Goodmorfterevening, kind bookworms!
Books are beginning to pile up on the floor. You open a drawer and find a couple of paperbacks. Oh god, there’s one under the couch. We have all had that overwhelming problem of the overflowing bookshelves. Here are a few creative ideas that might help you with this problem:
- Donate: I think this is the best, but the hardest solution, to holding on to too many books. I moved into a smaller space and thought I could hold on to all my books, only to realize 1) I had no room, and 2) I hadn’t touched most of the books since I finished reading them. This led me to beginning my “book cleanse.” I separated my books into three piles: donations, gifting, and keeping. I’m of the opinion that a hoarded book, without further use, is a wasted book- If I’m no longer going to learn or feel from whatever I’m reading, then it’s my duty to ensure the book gets carried on for other readers to have their own journeys with. I donated the ones I knew I would never read again and that I felt no emotional attachment to. I gifted the books I felt had impacted me in a particular way and maybe I felt someone else could use that comfort, as well. I kept the books where, even if I felt I might not read them again, I knew that I would pick them up from time to time and be brought back to a memory or feeling I might need to be reacquainted with. After this cleanse I was still left with four long shelves of books and one short shelf of manga and comic books.
- Creating furniture from old books: Now, this isn’t a project I have ever taken on myself, and although it looks easy enough that you don’t necessarily have to be handyman, I think it’s important to note that unless you already have materials available, it can be a bit difficult or require some cost. The project I have in mind is this reading table book video where the book spines are inserted into the surface and covered with a clear resin to complete the table. I think this is a really beautiful idea for books that have been too handled and are falling apart. And I like that the video inspires different, similar ideas, like placing book covers in shadow boxes, or paper mache pages on a nightstand where the paint might be peeling. Recycling books can allow for numerous creative projects.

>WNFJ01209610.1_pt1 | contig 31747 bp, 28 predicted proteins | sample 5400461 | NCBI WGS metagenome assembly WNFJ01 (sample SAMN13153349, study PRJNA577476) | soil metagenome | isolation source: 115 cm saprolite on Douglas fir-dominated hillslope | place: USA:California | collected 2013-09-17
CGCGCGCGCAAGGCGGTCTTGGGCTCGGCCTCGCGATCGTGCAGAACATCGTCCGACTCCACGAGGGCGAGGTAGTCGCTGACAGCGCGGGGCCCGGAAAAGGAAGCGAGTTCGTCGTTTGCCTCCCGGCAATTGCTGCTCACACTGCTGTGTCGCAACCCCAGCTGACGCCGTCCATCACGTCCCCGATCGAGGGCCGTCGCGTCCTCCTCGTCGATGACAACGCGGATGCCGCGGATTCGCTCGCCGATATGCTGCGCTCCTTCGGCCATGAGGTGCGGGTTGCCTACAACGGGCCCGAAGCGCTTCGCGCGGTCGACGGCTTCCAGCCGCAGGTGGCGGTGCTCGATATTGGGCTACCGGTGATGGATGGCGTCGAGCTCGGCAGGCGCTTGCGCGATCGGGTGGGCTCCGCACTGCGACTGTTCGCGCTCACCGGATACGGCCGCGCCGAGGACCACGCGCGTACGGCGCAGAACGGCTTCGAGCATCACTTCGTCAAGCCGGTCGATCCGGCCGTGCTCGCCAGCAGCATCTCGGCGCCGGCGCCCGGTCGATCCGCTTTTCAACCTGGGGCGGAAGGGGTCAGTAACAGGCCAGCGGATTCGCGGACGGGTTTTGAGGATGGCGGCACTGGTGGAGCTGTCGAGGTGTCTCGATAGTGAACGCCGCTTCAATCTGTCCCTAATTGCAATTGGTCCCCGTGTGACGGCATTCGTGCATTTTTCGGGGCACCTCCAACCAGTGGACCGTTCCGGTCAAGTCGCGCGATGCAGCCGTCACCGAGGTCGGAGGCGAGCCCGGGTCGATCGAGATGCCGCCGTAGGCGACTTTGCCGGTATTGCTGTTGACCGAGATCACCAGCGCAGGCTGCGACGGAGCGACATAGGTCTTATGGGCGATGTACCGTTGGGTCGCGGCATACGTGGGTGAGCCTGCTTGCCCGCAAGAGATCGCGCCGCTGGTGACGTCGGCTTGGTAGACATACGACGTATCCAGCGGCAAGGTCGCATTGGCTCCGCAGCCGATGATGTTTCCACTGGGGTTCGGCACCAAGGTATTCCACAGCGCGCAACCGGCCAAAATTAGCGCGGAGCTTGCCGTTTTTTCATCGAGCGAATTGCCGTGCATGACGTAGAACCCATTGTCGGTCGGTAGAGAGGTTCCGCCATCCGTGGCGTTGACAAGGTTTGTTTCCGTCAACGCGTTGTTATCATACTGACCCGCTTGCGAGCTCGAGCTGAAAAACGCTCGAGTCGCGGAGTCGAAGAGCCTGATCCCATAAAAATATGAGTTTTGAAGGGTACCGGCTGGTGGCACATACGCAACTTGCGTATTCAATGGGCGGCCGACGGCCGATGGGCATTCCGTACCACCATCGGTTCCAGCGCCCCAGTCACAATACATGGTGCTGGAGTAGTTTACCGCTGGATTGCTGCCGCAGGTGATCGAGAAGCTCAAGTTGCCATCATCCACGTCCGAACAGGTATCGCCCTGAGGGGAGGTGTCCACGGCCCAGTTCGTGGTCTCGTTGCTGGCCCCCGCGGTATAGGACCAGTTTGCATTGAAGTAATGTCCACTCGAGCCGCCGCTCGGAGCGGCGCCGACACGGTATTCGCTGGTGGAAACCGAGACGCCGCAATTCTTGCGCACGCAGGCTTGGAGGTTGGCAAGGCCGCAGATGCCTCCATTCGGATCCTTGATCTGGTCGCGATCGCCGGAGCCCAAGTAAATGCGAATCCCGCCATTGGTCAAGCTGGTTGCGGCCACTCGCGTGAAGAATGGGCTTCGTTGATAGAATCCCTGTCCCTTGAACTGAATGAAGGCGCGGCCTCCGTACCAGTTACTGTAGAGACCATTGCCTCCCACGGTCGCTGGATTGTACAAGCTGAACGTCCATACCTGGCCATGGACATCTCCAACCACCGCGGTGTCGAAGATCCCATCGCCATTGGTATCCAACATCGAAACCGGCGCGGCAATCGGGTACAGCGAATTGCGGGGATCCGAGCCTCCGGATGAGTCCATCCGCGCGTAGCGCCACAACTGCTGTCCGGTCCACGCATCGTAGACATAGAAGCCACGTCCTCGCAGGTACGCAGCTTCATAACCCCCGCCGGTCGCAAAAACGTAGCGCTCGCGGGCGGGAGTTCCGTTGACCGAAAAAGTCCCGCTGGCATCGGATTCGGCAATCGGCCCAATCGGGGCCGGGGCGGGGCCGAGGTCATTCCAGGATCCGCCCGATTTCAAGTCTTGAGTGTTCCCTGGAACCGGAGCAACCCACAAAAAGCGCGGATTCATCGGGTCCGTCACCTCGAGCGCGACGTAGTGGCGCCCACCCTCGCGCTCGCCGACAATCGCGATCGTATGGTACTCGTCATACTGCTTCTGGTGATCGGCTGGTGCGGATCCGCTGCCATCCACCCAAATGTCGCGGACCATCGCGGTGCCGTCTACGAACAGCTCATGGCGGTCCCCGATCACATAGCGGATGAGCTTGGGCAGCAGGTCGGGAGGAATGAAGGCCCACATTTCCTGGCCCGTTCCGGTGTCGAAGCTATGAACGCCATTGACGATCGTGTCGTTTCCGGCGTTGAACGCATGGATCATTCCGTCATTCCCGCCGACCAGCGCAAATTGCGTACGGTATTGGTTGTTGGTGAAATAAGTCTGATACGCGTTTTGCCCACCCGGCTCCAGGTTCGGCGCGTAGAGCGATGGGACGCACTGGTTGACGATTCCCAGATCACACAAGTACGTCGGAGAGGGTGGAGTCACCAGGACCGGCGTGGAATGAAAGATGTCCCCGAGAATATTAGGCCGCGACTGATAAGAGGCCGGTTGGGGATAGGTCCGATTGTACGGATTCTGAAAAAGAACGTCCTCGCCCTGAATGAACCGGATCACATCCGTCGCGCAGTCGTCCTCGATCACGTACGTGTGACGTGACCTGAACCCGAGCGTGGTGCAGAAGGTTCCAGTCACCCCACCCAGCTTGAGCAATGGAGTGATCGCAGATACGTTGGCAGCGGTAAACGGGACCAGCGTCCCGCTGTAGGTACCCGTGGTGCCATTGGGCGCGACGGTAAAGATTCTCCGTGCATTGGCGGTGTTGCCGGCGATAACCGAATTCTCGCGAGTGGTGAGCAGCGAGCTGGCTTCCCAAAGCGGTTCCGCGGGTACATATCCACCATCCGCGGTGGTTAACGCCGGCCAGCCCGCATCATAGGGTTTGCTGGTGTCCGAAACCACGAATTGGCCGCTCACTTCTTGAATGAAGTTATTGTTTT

- Gifting: Of the books I did care for, but I knew they would likely collect dust on my shelves, I made sure to gift them. This is a great way to save money and show someone else that you’ve been thinking of them. I tried to tailor my book gifting to people who I thought would really benefit from the specific stories. You can tie a ribbon around the book or wrap it in kraft paper for a rustic look. What I’ve also done is placed a small flower within the pages of old books so when the recipient opens them the beautiful scent lingers and the dried petals are angelic to look at.
- Placing a limit on yourself: Like I mentioned above, I have four long bookshelves and one shorter shelf. In addition to that I have a small knapsack I keep next to my bed with my personal planner and my current read, for easy access. Within my kitchen I have one bookshelf dedicated to cookbooks and one bookshelf in the living room, because I strongly believe that books in a living space help bring a room to life, and also because I love to be surrounded by books in all of my spaces- it can give guests an idea of your interests, too. But, that’s it. I have limited myself to these bookshelves and if I ever exceed this limit I must re-evaluate my books and take the above steps to make room for new ones.
- Piling books vertically: You’ve done all of the above, you take a look around, and… there are still some books that don’t fit within your self-imposed limit. Well, I’ve got one potential loophole for you. One of my bookshelves was getting to be just too much, but I couldn’t think of any I wanted to part with. So, within the bookshelf, instead of lining the books along horizontally, I piled them vertically on each other to make use of that empty space between the shelves. This really only works if you have a large amount of space between one shelf to the next, that will allow you to pile at least four on each other. Personally, I was able to keep my books and make room for a couple more.
Being a kind bookworm doesn’t just mean reading a book and moving along to the next, it means being thoughtful about how we could make the best use of them after we’re done reading. By donating, gifting, and developing creative projects, we ensure that our favorite reads can continue serving their purpose of serving the reader and bringing comfort wherever they go.